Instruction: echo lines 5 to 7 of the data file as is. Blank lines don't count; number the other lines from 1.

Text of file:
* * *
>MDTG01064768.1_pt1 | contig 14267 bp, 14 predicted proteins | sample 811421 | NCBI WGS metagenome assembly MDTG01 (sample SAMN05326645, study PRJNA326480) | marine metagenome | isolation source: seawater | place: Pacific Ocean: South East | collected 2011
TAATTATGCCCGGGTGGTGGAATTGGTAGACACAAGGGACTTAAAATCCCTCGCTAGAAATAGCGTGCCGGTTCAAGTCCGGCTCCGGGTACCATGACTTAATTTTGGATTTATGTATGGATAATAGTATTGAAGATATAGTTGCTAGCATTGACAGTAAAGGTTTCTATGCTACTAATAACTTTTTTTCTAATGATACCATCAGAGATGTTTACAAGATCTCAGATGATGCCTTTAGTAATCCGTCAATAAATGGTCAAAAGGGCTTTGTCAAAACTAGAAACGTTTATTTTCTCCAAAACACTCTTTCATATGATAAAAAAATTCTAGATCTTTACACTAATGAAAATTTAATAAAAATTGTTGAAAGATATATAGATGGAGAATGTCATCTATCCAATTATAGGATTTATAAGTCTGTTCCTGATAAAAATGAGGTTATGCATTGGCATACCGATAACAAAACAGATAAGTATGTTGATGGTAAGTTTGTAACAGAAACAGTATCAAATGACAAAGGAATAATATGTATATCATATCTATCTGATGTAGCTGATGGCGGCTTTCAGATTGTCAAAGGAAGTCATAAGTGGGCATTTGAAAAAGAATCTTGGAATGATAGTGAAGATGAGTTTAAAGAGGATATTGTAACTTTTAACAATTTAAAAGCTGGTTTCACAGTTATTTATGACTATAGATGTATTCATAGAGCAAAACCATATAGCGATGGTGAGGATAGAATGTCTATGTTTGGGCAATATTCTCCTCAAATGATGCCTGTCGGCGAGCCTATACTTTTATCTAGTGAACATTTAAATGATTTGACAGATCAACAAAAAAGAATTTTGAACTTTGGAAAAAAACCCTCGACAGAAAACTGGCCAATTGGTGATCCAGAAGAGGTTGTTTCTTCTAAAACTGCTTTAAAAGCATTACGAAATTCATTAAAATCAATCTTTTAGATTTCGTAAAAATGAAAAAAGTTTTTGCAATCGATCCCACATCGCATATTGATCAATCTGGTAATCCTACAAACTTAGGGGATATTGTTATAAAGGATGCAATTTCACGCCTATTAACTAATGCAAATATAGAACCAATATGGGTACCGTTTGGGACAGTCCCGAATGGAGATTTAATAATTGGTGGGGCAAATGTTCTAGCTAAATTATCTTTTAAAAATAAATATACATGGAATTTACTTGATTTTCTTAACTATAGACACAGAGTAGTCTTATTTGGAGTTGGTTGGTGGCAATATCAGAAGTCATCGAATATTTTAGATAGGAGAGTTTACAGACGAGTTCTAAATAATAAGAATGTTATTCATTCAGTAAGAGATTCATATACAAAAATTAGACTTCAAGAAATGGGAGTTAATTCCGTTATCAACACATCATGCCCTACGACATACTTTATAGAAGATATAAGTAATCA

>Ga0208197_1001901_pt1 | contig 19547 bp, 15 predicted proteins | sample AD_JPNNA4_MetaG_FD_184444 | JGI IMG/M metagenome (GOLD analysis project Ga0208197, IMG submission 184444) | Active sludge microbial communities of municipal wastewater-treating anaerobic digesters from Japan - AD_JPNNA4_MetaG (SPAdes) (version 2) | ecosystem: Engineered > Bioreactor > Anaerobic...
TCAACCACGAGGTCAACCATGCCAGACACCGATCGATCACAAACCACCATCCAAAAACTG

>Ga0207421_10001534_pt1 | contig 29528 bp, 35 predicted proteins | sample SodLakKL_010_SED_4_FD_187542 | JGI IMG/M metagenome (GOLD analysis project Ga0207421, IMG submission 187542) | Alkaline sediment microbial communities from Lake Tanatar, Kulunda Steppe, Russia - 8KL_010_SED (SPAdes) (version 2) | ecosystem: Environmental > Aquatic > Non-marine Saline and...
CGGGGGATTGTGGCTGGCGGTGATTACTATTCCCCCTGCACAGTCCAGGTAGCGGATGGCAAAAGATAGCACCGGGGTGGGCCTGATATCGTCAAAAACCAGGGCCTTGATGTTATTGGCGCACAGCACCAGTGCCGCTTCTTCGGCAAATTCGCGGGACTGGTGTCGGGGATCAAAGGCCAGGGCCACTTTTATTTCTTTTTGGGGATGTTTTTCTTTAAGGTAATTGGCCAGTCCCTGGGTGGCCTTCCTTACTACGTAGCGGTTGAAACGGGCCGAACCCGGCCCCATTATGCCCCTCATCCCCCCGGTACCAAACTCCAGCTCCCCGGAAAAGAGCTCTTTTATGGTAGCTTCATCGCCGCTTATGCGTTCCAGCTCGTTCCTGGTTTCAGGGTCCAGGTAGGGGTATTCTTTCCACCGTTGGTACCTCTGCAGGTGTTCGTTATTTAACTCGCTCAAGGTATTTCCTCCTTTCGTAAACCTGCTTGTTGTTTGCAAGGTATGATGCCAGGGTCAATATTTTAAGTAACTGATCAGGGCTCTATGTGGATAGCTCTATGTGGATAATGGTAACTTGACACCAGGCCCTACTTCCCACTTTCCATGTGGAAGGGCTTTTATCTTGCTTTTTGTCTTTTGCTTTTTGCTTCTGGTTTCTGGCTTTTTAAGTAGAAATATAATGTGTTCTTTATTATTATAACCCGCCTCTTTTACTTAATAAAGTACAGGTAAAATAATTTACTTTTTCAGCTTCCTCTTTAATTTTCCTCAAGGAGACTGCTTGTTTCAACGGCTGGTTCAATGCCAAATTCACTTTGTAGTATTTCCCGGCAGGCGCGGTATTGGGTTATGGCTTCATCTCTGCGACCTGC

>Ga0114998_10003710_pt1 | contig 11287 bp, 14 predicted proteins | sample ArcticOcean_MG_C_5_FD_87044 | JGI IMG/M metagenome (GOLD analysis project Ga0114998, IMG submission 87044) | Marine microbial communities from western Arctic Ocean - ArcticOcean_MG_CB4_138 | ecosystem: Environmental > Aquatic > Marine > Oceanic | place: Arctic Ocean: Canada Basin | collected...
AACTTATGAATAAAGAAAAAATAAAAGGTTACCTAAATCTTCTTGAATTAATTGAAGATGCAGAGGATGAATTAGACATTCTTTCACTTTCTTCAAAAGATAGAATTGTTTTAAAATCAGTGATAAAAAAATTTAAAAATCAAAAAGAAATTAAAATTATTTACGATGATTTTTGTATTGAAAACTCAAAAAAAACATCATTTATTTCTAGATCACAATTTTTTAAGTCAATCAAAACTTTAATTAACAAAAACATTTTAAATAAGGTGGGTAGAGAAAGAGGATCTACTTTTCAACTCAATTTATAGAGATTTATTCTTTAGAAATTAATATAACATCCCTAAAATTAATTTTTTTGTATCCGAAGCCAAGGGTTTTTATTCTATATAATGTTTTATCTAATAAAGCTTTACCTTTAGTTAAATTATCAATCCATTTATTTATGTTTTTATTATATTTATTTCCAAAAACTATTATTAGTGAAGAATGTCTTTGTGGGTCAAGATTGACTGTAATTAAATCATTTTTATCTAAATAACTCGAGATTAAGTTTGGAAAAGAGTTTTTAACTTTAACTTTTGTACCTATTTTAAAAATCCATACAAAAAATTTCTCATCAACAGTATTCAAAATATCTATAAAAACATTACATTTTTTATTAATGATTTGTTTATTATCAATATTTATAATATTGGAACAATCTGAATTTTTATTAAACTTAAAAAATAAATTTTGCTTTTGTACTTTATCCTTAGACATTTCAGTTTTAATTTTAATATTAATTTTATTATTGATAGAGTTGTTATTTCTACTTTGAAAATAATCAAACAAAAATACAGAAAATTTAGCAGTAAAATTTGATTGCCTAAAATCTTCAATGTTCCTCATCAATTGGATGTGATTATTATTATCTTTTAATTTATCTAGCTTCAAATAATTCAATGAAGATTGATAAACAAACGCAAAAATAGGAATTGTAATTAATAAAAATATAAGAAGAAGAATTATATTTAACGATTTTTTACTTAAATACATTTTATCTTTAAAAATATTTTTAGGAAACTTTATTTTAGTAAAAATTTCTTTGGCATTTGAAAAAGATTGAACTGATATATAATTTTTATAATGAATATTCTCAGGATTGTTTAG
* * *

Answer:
>Ga0207421_10001534_pt1 | contig 29528 bp, 35 predicted proteins | sample SodLakKL_010_SED_4_FD_187542 | JGI IMG/M metagenome (GOLD analysis project Ga0207421, IMG submission 187542) | Alkaline sediment microbial communities from Lake Tanatar, Kulunda Steppe, Russia - 8KL_010_SED (SPAdes) (version 2) | ecosystem: Environmental > Aquatic > Non-marine Saline and...
CGGGGGATTGTGGCTGGCGGTGATTACTATTCCCCCTGCACAGTCCAGGTAGCGGATGGCAAAAGATAGCACCGGGGTGGGCCTGATATCGTCAAAAACCAGGGCCTTGATGTTATTGGCGCACAGCACCAGTGCCGCTTCTTCGGCAAATTCGCGGGACTGGTGTCGGGGATCAAAGGCCAGGGCCACTTTTATTTCTTTTTGGGGATGTTTTTCTTTAAGGTAATTGGCCAGTCCCTGGGTGGCCTTCCTTACTACGTAGCGGTTGAAACGGGCCGAACCCGGCCCCATTATGCCCCTCATCCCCCCGGTACCAAACTCCAGCTCCCCGGAAAAGAGCTCTTTTATGGTAGCTTCATCGCCGCTTATGCGTTCCAGCTCGTTCCTGGTTTCAGGGTCCAGGTAGGGGTATTCTTTCCACCGTTGGTACCTCTGCAGGTGTTCGTTATTTAACTCGCTCAAGGTATTTCCTCCTTTCGTAAACCTGCTTGTTGTTTGCAAGGTATGATGCCAGGGTCAATATTTTAAGTAACTGATCAGGGCTCTATGTGGATAGCTCTATGTGGATAATGGTAACTTGACACCAGGCCCTACTTCCCACTTTCCATGTGGAAGGGCTTTTATCTTGCTTTTTGTCTTTTGCTTTTTGCTTCTGGTTTCTGGCTTTTTAAGTAGAAATATAATGTGTTCTTTATTATTATAACCCGCCTCTTTTACTTAATAAAGTACAGGTAAAATAATTTACTTTTTCAGCTTCCTCTTTAATTTTCCTCAAGGAGACTGCTTGTTTCAACGGCTGGTTCAATGCCAAATTCACTTTGTAGTATTTCCCGGCAGGCGCGGTATTGGGTTATGGCTTCATCTCTGCGACCTGC

>Ga0114998_10003710_pt1 | contig 11287 bp, 14 predicted proteins | sample ArcticOcean_MG_C_5_FD_87044 | JGI IMG/M metagenome (GOLD analysis project Ga0114998, IMG submission 87044) | Marine microbial communities from western Arctic Ocean - ArcticOcean_MG_CB4_138 | ecosystem: Environmental > Aquatic > Marine > Oceanic | place: Arctic Ocean: Canada Basin | collected...